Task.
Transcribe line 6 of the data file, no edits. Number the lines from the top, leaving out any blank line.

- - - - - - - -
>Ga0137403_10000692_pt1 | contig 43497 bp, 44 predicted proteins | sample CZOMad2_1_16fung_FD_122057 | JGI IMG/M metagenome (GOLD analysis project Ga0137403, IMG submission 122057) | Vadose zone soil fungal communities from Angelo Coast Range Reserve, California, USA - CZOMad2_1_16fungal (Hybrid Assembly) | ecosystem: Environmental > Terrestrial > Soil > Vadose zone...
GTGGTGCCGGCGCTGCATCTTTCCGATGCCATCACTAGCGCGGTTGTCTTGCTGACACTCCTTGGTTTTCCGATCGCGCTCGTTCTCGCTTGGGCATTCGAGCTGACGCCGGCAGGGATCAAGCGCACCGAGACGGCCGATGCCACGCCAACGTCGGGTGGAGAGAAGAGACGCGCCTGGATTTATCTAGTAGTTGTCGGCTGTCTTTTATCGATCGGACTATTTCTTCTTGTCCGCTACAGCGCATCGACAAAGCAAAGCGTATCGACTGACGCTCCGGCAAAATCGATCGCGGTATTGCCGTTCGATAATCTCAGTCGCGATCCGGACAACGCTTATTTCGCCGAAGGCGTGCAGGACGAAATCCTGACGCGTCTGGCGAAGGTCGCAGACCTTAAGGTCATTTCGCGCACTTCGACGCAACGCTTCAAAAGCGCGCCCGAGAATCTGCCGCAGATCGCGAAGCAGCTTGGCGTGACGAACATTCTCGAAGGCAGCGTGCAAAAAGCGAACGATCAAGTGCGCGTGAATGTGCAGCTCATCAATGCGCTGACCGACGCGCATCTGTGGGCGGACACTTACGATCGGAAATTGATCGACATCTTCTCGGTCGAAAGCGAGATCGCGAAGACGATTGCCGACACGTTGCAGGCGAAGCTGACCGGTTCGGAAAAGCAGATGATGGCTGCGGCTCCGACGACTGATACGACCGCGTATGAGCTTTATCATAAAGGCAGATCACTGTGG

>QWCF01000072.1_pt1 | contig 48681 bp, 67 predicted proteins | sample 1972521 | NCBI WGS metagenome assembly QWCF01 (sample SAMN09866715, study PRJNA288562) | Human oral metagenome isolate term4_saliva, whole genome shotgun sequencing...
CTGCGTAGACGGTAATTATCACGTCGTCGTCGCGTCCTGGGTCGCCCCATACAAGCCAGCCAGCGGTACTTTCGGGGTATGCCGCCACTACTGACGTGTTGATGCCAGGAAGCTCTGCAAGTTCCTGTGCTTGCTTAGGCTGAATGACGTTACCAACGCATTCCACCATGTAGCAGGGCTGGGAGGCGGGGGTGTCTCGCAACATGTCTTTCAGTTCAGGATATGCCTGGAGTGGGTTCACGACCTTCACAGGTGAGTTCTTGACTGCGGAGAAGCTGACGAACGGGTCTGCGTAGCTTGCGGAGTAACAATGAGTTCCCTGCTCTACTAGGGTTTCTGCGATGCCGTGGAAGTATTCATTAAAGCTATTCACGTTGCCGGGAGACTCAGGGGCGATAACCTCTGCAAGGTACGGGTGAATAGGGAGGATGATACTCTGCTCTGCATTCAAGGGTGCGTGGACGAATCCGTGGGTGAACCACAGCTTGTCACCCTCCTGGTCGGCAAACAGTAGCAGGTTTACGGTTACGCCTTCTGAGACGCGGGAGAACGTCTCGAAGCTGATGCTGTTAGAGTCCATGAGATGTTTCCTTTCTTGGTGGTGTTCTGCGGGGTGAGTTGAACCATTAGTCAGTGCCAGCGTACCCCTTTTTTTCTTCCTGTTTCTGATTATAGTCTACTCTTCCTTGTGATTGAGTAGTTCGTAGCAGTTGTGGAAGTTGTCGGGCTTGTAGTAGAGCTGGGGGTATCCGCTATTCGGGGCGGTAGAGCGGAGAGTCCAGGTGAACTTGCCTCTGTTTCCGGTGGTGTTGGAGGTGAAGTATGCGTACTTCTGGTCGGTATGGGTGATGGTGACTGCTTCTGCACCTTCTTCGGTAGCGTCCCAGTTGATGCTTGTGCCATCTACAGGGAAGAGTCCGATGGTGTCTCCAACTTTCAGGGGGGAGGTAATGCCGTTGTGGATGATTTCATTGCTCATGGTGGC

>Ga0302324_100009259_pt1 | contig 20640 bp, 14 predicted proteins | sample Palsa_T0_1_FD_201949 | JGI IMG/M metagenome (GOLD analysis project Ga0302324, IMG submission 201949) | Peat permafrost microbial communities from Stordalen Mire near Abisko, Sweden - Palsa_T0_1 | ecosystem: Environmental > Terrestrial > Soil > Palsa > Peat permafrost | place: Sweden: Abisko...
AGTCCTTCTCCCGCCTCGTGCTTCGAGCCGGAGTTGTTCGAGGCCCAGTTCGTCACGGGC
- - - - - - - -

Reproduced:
AGTCCTTCTCCCGCCTCGTGCTTCGAGCCGGAGTTGTTCGAGGCCCAGTTCGTCACGGGC